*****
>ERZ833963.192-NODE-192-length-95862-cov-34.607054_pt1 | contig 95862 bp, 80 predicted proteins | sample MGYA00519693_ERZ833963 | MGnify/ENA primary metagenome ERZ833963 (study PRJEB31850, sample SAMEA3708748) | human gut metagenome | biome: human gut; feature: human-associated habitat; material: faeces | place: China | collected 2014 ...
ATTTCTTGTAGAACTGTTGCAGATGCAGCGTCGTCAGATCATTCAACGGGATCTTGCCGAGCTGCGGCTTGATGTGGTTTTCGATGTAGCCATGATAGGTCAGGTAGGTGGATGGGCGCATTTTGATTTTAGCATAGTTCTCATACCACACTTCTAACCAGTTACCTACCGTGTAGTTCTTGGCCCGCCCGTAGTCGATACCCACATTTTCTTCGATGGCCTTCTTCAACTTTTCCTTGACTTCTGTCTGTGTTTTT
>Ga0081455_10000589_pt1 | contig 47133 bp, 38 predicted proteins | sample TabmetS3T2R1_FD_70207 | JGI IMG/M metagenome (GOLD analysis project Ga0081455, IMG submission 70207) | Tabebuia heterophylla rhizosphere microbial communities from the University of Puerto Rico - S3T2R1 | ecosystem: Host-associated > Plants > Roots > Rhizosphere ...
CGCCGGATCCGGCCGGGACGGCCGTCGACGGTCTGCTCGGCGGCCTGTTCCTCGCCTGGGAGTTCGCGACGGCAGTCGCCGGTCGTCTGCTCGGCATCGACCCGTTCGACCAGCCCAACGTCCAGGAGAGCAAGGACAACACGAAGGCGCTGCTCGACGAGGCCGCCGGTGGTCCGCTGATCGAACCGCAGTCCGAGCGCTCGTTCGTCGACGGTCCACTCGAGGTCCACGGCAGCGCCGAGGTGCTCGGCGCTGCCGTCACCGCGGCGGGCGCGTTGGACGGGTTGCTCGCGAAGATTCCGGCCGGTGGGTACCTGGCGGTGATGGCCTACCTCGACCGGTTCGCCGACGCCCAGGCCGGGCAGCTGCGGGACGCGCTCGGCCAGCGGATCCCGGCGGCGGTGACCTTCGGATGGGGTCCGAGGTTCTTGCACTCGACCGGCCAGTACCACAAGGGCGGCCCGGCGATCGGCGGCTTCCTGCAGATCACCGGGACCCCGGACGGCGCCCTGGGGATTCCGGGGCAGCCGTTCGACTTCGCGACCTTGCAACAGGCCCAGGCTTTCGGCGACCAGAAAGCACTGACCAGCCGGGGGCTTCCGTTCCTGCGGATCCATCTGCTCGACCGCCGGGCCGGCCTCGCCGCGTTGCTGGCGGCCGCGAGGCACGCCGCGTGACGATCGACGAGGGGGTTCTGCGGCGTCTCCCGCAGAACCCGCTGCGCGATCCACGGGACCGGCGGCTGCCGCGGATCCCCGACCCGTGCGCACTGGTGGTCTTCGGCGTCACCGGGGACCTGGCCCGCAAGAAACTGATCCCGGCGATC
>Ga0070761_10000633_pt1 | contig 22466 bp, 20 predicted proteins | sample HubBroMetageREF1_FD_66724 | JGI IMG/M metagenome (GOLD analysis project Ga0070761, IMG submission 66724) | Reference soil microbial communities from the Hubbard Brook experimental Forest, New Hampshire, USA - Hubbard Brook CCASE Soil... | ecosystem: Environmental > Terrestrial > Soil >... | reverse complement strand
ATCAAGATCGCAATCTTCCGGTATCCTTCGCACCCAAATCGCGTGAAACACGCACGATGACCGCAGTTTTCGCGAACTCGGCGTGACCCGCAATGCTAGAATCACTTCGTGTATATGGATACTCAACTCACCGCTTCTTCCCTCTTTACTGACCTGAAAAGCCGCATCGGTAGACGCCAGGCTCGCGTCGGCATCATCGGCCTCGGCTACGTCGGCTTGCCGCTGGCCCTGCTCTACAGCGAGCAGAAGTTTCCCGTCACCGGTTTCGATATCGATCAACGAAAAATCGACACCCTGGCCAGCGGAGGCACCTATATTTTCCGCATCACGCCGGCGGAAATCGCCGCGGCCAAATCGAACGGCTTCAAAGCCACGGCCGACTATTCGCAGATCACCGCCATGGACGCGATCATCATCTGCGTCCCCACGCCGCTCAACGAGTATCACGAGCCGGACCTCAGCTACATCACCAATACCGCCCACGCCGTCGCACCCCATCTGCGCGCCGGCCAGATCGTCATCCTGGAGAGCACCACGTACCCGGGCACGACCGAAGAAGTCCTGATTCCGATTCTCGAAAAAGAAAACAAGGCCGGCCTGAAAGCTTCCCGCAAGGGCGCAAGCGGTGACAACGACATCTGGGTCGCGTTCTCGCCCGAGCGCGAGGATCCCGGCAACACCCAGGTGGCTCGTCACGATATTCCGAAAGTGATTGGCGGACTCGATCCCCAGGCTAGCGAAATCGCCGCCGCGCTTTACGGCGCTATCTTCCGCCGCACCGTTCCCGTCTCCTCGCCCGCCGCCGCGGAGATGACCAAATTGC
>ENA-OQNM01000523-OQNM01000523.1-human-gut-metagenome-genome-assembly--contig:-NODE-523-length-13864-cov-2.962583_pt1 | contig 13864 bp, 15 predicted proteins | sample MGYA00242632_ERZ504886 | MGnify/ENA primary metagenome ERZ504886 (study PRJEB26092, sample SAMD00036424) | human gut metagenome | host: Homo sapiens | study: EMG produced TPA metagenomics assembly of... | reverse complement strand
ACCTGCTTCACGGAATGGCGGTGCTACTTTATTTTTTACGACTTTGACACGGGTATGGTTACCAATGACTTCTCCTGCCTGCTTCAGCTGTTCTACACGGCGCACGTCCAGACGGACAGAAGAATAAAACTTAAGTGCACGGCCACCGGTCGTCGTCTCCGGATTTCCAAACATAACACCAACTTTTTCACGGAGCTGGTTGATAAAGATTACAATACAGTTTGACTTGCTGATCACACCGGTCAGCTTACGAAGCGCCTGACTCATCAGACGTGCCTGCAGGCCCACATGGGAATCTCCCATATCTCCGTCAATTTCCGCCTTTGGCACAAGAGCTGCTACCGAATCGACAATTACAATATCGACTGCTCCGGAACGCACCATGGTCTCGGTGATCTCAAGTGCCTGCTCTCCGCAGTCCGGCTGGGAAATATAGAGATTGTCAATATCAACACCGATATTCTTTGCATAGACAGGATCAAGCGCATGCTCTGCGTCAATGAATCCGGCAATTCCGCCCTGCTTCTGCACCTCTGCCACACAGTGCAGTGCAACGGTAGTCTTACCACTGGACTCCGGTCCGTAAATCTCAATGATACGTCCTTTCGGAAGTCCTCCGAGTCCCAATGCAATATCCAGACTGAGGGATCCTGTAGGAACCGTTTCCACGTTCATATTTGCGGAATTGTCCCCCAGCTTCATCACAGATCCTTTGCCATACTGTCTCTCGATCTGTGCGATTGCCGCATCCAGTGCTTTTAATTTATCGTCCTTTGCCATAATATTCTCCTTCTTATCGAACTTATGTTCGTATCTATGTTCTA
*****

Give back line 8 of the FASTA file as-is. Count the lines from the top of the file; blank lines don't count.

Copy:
ACCTGCTTCACGGAATGGCGGTGCTACTTTATTTTTTACGACTTTGACACGGGTATGGTTACCAATGACTTCTCCTGCCTGCTTCAGCTGTTCTACACGGCGCACGTCCAGACGGACAGAAGAATAAAACTTAAGTGCACGGCCACCGGTCGTCGTCTCCGGATTTCCAAACATAACACCAACTTTTTCACGGAGCTGGTTGATAAAGATTACAATACAGTTTGACTTGCTGATCACACCGGTCAGCTTACGAAGCGCCTGACTCATCAGACGTGCCTGCAGGCCCACATGGGAATCTCCCATATCTCCGTCAATTTCCGCCTTTGGCACAAGAGCTGCTACCGAATCGACAATTACAATATCGACTGCTCCGGAACGCACCATGGTCTCGGTGATCTCAAGTGCCTGCTCTCCGCAGTCCGGCTGGGAAATATAGAGATTGTCAATATCAACACCGATATTCTTTGCATAGACAGGATCAAGCGCATGCTCTGCGTCAATGAATCCGGCAATTCCGCCCTGCTTCTGCACCTCTGCCACACAGTGCAGTGCAACGGTAGTCTTACCACTGGACTCCGGTCCGTAAATCTCAATGATACGTCCTTTCGGAAGTCCTCCGAGTCCCAATGCAATATCCAGACTGAGGGATCCTGTAGGAACCGTTTCCACGTTCATATTTGCGGAATTGTCCCCCAGCTTCATCACAGATCCTTTGCCATACTGTCTCTCGATCTGTGCGATTGCCGCATCCAGTGCTTTTAATTTATCGTCCTTTGCCATAATATTCTCCTTCTTATCGAACTTATGTTCGTATCTATGTTCTA